Cultural Identity

I am not exactly sure when I became aware of my skin colour, my identity, my accent, my Father’s unique job or even my birth country and how obviously out of place it all was to my surroundings. One move seemed to blend into another. The only thing I seemed to know, was how to navigate new schools, and airports.

By grade 8, I was 13, we were posted back to Canada. My apparent home and native land, I am not sure how homey it really was for me. My parents made the decision to move back to the neighbourhood we had been living in before we moved to the Philippines. It was a familiar neighbourhood, I knew some people, I knew the school. There was only one glaring difference when we came back, it felt more foreign to me than anything else.

I would find myself trying to navigate something I hadn’t been completely aware of before. Back in the Philippines, I stood out. I was very pale, blue eyed with hair that was turning a shade of auburn, I was always in a sea of beautiful tanned skin, dark hair and petite frames. I looked around my school, and it was a sea of WASP kids. I could apparently blend in a little more easily, or could I?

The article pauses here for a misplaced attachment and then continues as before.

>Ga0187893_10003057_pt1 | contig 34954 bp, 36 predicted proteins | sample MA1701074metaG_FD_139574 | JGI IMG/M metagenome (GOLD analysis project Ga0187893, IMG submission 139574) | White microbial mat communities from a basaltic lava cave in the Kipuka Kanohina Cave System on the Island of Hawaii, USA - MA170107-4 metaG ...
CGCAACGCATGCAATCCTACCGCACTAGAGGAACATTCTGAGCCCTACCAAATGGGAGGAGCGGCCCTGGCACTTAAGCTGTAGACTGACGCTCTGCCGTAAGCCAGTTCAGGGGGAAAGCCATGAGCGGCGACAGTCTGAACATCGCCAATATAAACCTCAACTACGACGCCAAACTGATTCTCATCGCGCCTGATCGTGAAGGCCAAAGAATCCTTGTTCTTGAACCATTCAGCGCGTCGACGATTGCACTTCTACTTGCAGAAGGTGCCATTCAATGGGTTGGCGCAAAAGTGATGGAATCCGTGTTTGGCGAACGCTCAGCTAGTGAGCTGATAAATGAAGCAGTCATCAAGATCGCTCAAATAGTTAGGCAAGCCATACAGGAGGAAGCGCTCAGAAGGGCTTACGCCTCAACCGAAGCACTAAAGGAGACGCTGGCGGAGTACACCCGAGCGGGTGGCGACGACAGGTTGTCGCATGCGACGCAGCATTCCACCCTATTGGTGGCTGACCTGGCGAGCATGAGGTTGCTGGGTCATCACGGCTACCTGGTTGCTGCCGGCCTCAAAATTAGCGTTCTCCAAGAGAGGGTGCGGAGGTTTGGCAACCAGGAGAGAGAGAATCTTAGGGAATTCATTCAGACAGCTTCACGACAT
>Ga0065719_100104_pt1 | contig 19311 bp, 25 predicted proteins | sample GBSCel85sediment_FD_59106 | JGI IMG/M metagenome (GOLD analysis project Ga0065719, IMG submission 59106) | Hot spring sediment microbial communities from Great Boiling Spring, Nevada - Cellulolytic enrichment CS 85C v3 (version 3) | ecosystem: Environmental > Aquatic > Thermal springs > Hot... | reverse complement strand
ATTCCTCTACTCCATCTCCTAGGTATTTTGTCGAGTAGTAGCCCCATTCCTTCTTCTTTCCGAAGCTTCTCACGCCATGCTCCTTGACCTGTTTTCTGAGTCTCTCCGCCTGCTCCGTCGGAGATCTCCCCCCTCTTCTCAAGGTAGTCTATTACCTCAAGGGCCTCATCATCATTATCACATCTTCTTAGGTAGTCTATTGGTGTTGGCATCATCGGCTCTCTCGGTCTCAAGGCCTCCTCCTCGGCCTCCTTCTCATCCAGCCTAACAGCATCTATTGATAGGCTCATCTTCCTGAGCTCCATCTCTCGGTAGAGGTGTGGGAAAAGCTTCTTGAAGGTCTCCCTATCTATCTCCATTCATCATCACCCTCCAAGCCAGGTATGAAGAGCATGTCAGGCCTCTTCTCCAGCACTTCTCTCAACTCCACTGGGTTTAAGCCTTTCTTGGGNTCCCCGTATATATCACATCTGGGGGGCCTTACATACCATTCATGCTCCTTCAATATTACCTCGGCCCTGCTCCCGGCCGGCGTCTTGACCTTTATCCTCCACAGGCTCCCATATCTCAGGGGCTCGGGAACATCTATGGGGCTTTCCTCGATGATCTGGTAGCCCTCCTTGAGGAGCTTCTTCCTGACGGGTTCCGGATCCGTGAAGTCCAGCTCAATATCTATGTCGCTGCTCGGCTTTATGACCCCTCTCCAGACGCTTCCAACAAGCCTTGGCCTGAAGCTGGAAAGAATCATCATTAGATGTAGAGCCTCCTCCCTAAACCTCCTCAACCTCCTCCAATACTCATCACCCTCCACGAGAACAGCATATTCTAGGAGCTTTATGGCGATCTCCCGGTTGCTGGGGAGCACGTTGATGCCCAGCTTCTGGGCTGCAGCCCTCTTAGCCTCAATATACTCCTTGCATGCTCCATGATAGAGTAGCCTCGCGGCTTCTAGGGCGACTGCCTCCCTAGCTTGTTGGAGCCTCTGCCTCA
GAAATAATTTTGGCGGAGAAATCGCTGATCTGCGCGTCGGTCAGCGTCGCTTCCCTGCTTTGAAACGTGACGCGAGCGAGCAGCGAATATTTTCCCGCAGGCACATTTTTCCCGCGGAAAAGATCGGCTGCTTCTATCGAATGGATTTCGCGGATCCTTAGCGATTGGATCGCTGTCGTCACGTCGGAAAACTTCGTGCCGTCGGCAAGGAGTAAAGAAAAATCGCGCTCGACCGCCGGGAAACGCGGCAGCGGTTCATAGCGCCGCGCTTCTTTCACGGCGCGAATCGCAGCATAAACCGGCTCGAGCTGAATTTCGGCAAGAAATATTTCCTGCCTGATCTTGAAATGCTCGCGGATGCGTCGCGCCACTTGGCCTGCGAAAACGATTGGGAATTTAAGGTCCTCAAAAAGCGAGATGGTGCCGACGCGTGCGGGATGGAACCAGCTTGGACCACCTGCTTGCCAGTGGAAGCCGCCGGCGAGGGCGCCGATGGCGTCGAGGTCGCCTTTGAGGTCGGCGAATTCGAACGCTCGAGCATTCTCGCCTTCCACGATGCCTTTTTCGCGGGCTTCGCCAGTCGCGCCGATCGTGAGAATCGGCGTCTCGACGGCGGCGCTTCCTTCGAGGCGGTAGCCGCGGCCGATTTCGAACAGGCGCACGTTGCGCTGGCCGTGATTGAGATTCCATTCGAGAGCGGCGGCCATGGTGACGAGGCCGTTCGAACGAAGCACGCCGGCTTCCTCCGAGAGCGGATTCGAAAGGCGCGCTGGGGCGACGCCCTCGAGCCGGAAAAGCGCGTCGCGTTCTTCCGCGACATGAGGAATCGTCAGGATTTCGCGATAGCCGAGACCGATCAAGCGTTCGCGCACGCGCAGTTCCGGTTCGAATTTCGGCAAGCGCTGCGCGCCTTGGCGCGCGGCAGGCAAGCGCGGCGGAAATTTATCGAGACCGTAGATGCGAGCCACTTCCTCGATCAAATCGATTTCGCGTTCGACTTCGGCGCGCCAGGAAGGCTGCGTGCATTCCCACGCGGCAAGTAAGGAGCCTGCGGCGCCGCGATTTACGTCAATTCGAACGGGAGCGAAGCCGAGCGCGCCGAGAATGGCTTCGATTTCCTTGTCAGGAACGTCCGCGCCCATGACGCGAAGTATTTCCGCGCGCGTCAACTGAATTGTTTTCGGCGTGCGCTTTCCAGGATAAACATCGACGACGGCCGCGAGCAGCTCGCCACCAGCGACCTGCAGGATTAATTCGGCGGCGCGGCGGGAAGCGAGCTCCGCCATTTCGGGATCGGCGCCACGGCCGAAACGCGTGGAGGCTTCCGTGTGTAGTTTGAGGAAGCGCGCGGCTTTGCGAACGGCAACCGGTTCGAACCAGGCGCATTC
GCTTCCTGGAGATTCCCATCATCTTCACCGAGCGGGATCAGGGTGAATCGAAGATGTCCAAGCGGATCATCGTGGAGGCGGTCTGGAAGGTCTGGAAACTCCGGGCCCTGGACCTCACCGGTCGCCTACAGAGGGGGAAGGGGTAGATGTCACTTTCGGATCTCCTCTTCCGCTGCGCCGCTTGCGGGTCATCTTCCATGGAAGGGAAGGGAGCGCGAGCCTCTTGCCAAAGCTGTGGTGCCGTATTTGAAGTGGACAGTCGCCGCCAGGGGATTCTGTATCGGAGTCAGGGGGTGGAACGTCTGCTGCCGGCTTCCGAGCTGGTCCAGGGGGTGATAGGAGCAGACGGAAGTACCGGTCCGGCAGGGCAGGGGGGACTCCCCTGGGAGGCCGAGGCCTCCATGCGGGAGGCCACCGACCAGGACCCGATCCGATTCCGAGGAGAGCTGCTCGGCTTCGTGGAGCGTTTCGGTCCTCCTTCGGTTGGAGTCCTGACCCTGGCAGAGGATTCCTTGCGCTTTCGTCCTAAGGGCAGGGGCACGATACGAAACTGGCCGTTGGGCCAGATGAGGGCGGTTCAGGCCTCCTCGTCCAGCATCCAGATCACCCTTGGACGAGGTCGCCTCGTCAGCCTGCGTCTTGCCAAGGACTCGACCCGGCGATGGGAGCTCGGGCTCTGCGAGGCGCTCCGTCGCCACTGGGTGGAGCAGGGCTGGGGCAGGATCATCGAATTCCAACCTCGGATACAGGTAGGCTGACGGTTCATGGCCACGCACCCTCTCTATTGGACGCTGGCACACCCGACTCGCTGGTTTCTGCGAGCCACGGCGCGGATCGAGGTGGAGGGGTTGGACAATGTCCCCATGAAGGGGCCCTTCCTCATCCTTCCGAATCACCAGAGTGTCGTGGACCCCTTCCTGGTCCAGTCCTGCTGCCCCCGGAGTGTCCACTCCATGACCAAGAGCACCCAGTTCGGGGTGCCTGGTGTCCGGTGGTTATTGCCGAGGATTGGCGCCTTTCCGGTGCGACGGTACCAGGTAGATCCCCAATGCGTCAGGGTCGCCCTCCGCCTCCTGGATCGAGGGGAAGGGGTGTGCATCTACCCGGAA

Before school started, my Mother and I went shopping to buy some fall clothes. I had been living in the tropics and owned nothing that had long sleeves or even legs, or boots for that matter. As we walked through the mall, everything was awkward, and uncomfortable. The shops only carried clothes in shades of black, brown, and dark green. I had been used to bright sun shiny colours that made you happy. My Mother commented on the prices, she almost passed out when looking at them. We were used to stopping in Hong Kong, and going into the fashion district, everything there was $10 and under. Here, it seemed everything was over $100, including my running shoes. My Mother got nervous. We didn’t have lots of money. She said we had to start slow. I could pick out a couple of things, but I was not getting a whole new wardrobe at once. I understood. Gone were the days of getting something made for a couple of dollars, or only having a wardrobe for one season. I made sure I picked out an outfit that would blend. I spent a better part of a day observing what everyone around me was wearing.